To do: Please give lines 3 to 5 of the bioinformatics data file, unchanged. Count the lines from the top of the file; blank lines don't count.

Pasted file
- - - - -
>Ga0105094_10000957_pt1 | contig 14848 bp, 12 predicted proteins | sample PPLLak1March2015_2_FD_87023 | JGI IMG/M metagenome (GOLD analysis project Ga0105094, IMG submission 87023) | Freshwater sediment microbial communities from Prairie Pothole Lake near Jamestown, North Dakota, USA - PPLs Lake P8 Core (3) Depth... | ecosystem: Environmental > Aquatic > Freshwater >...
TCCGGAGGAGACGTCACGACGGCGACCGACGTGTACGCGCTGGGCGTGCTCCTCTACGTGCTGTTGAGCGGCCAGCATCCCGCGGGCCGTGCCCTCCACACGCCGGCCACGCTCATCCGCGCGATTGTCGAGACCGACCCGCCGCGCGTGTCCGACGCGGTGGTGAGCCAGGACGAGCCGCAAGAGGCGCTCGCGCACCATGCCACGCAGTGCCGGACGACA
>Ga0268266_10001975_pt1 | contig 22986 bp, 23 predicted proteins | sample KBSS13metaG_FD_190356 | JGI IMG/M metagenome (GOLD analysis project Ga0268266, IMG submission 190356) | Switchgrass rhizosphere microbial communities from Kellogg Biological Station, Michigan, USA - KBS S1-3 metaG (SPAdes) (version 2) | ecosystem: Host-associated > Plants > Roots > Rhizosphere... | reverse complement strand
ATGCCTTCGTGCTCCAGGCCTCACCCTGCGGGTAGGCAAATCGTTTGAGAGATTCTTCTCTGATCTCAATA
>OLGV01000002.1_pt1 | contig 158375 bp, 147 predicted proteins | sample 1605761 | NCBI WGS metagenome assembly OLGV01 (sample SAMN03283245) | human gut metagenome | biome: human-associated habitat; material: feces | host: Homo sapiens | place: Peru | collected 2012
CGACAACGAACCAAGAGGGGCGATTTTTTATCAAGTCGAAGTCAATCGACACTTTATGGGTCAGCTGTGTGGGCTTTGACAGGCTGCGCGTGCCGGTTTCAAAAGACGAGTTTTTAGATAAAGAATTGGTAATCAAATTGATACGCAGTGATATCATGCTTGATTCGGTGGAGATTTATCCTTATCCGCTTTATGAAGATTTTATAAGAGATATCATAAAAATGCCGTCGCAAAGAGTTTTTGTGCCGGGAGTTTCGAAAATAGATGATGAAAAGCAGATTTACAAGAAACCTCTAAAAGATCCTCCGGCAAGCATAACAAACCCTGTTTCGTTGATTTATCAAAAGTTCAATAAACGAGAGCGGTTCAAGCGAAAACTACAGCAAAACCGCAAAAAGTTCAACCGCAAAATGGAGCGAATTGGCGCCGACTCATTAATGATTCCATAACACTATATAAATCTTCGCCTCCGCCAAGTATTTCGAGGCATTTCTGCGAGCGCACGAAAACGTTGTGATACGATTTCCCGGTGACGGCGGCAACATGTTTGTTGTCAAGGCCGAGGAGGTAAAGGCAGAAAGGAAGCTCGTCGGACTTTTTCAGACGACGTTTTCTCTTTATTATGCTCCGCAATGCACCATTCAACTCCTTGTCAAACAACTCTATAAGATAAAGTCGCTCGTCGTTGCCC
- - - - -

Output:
>Ga0268266_10001975_pt1 | contig 22986 bp, 23 predicted proteins | sample KBSS13metaG_FD_190356 | JGI IMG/M metagenome (GOLD analysis project Ga0268266, IMG submission 190356) | Switchgrass rhizosphere microbial communities from Kellogg Biological Station, Michigan, USA - KBS S1-3 metaG (SPAdes) (version 2) | ecosystem: Host-associated > Plants > Roots > Rhizosphere... | reverse complement strand
ATGCCTTCGTGCTCCAGGCCTCACCCTGCGGGTAGGCAAATCGTTTGAGAGATTCTTCTCTGATCTCAATA
>OLGV01000002.1_pt1 | contig 158375 bp, 147 predicted proteins | sample 1605761 | NCBI WGS metagenome assembly OLGV01 (sample SAMN03283245) | human gut metagenome | biome: human-associated habitat; material: feces | host: Homo sapiens | place: Peru | collected 2012